• (4.6) 17 reviews
  • MSRP: $1,197–$7,641
  • Body Style: Sedan
  • Combined MPG: 22-25
  • Engine: 193-hp, 2.8-liter I-6 (premium)
  • Drivetrain: Rear-wheel Drive
  • Transmission: 5-speed automatic w/OD and auto-manual
2000 BMW 528

Our Take on the Latest Model 2000 BMW 528

2000 BMW 528 Reviews

Vehicle Overview
A high-performance M5 sedan joins the 5 Series lineup, giving BMW a direct rival for the Mercedes-Benz E55, a muscle-car version of the E-Class sedan. The M5 returns to the United States after a seven-year hiatus.

Besides the M5, the 5 Series lineup includes the six-cylinder 528i and V-8 540i, both of which come as sedans and station wagons.

The M5's visual distinctions from other 5 Series sedans include a larger air scoop and oval fog lamps in the front air dam, four exhaust pipes at the rear and 18-inch tires mounted on wheels with a chrome satin finish.

At 188 inches overall, the 5 Series sedan is about an inch shorter than the E-Class and nearly 9 inches shorter than the Lexus LS400. All three have rear-wheel drive.

All models come with front bucket seats with 10-way power adjustments, automatic climate control and a power tilt/telescopic steering column. Leather upholstery is standard on the 540i and M5 and optional on the 528i. A split, folding rear seatback is optional on all.

Under the Hood
The M5 comes with a 400-horsepower 5.0-liter V-8 engine and a six-speed manual transmission only. To help owners manage all that power, BMW throws in a free driver-training course at its new Performance Center next to the Spartanburg, S.C., plant where the Z3 and X5 are built.

A 193-horsepower 2.8-liter inline six-cylinder powers the 528i and is available with a five-speed manual or new five-speed automatic transmission. The 540i has a 4.4-liter V-8 with 282 horsepower and comes with either a six-speed manual or five-speed automatic. In a switch from usual pricing practices, the 540i costs more with manual than automatic ($54,470 versus $51,670).

All models have two-stage front airbags whose deployment force depends on crash severity and whether the occupants are buckled, side-impact airbags for the front seats, and the Head Protection system — a tubular side airbag that deploys from the roof liner to protect front-seat occupants. Rear side-impact airbags are optional.

BMW's Head Protection System uses a tubular airbag to protect a front-seat occupant from hitting the side window.

Traction control, an anti-skid system called Dynamic Stability Control and anti-lock brakes are standard.

The six-cylinder 528i offers most of the features and the same quality as the 540i at a considerably lower price but lacks the spirited performance one might expect from a $40,000 luxury car.


Reported by Rick Popely  for cars.com
From the cars.com 2000 Buying Guide

Consumer Reviews


Average based on 17 reviews

Write a Review

Great Daily Driver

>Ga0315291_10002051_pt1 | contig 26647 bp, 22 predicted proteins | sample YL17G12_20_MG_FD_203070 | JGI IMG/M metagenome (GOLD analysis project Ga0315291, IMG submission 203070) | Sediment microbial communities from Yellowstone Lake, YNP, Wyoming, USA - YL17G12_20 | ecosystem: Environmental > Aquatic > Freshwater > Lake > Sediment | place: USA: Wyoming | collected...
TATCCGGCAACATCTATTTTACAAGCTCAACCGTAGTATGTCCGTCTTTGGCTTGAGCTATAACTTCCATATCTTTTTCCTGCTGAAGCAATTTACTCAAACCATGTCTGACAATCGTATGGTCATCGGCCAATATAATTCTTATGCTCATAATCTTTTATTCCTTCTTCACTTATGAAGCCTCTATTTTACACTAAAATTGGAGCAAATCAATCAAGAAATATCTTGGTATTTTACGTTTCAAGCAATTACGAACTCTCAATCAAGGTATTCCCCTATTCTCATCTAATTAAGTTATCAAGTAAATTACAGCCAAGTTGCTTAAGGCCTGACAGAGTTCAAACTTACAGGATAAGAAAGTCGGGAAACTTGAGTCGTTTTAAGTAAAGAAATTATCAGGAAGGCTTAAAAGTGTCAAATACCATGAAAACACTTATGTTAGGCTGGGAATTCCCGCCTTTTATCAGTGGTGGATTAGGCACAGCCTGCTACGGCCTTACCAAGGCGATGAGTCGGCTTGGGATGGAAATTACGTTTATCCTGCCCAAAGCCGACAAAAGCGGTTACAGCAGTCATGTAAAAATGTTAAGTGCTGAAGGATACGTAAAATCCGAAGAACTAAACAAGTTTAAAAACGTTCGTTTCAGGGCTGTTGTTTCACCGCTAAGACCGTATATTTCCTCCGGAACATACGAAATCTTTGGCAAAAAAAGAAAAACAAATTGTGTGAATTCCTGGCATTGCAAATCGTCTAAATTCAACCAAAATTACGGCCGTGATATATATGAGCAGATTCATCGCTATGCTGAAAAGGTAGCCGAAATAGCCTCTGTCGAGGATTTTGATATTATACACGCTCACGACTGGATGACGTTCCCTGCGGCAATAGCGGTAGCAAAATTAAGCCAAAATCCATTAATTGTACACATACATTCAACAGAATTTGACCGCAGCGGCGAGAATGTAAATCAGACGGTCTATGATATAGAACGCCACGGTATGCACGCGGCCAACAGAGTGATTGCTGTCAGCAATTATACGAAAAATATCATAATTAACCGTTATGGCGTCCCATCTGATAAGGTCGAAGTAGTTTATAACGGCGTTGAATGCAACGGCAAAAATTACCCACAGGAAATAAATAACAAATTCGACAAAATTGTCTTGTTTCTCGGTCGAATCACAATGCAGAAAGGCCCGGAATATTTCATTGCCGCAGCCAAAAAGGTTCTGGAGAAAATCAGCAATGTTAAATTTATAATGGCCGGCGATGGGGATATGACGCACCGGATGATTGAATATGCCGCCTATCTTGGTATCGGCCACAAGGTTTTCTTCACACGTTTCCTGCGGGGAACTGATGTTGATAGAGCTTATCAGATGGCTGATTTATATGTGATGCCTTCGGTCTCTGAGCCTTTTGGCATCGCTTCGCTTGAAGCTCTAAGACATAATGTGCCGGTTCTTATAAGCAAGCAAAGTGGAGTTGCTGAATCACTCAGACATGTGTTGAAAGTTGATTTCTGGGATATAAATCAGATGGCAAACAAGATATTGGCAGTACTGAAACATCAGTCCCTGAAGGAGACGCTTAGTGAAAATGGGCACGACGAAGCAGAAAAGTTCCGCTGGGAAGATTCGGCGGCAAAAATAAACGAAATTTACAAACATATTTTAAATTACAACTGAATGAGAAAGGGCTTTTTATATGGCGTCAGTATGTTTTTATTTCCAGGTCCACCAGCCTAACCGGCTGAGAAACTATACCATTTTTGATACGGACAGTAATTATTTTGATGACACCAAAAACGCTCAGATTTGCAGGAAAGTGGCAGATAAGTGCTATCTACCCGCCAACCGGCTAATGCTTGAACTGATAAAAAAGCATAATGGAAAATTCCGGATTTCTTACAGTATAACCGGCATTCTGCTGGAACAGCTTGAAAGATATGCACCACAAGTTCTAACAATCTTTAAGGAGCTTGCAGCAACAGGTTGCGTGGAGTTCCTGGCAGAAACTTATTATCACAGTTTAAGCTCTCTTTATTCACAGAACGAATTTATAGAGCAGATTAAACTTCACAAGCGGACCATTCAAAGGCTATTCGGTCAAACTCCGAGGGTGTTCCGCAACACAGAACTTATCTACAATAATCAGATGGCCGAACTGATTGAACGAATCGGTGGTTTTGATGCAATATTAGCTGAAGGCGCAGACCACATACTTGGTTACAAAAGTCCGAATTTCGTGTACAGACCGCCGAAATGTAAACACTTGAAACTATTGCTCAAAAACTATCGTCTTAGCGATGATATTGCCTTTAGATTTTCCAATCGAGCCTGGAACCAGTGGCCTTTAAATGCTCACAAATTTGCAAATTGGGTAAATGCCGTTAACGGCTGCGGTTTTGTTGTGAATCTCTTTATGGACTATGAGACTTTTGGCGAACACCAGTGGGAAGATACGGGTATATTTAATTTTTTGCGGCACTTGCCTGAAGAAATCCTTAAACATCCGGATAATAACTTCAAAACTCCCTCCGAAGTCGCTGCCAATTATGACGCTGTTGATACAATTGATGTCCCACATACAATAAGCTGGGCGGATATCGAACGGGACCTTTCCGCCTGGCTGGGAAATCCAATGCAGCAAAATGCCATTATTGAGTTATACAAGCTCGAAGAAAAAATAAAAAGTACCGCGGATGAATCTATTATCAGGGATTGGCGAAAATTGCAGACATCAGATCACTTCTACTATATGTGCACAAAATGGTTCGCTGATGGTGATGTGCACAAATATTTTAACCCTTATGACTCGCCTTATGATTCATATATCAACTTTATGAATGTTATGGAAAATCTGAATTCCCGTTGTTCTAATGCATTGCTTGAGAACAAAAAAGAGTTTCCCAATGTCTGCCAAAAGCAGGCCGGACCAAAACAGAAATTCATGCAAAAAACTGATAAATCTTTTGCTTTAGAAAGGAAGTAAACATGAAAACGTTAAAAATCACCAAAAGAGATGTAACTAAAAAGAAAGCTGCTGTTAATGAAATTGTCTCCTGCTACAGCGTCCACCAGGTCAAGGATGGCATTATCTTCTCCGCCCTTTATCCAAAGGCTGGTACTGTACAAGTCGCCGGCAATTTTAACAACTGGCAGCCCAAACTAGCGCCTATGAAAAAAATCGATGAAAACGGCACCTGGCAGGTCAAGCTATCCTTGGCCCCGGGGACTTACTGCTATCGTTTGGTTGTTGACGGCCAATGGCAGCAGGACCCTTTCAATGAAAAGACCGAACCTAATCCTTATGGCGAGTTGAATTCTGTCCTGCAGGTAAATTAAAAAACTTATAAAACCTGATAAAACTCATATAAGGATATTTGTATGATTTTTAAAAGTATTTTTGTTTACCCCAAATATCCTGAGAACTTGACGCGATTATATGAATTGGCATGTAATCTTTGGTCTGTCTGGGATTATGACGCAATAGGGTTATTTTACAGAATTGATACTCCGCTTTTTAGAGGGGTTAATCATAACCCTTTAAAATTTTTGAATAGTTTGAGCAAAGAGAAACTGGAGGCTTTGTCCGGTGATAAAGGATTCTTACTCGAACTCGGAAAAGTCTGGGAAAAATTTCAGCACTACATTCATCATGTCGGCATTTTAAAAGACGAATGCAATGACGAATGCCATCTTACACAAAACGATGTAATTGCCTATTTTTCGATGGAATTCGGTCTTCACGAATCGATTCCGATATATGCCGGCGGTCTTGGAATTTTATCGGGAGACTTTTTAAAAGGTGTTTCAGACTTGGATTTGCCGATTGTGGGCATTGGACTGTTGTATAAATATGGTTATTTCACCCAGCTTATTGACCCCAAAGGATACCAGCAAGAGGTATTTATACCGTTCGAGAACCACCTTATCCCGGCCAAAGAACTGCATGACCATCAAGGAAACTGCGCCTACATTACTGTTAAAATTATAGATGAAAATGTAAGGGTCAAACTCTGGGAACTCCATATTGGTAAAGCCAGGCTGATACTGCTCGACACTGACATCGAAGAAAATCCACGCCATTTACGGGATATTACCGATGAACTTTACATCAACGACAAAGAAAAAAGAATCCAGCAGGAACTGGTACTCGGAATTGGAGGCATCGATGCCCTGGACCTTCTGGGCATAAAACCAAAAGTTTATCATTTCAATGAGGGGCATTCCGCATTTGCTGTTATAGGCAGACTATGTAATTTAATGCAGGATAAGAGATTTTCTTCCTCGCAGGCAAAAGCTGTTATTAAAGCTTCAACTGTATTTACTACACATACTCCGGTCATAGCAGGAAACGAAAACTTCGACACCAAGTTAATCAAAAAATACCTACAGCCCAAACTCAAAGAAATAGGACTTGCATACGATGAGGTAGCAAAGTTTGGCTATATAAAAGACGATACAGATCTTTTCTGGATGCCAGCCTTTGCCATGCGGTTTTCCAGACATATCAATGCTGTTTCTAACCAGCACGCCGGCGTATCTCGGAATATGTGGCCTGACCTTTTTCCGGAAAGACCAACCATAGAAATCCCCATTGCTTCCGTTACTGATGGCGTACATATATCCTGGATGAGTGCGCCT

by Sierra Light from Carmel Valley on September 6, 2017

This is a great car to own. I bought mine with 93K miles, eight years ago and have enjoyed and used it regularly. The 2000 yr. 528iT is the last year of production for the e39 model. The only thing... Read Full Review

Read All Consumer Reviews

2 Trims Available

Photo of undefined
Wondering which configuration is right for you?
Our 2000 BMW 528 trim comparison will help you decide.

BMW 528 Articles

2000 BMW 528 Safety Ratings

Crash-Test Reports


There are currently 3 recalls for this car.

Safety defects and recalls are relatively common. Stay informed and know what to do ahead of time.

Safety defects and recalls explained

Service & Repair

Estimated Service & Repair cost: $5,000 per year.

Save on maintenance costs and do your own repairs.

Warranty Coverage

What you should get in your warranty can be confusing. Make sure you are informed.

Learn More About Warranties

Warranties Explained


Often called a basic warranty or new-vehicle warranty, a bumper-to-bumper policy covers components like air conditioning, audio systems, vehicle sensors, fuel systems and major electrical components. Most policies exclude regular maintenance like fluid top offs and oil changes, but a few brands have separate free-maintenance provisions, and those that do offer them is slowly rising. Bumper-to-bumper warranties typically expire faster than powertrain warranties.


Don't be misled a 10-year or 100,000-mile powertrain warranty doesn't promise a decade of free repairs for your car. It typically covers just the engine and transmission, along with any other moving parts that lead to the wheels, like the driveshaft and constant velocity joints. Some automakers also bundle seat belts and airbags into their powertrain warranties. With a few exceptions, powertrain warranties don't cover regular maintenance like engine tuneups and tire rotations.

Roadside Assistance

Some automakers include roadside assistance with their bumper-to-bumper or powertrain warranties, while others have separate policies. These programs cover anything from flat-tire changes and locksmith services to jump-starts and towing. Few reimburse incidental costs like motel rooms (if you have to wait for repairs).

Free Scheduled Maintenance

Some automakers include free scheduled maintenance for items such as oil changes, air filters and tire rotations. Some include consumables including brake pads and windshield wipers; others do not. They are typically for the first couple of years of ownership of a new car.

Other Years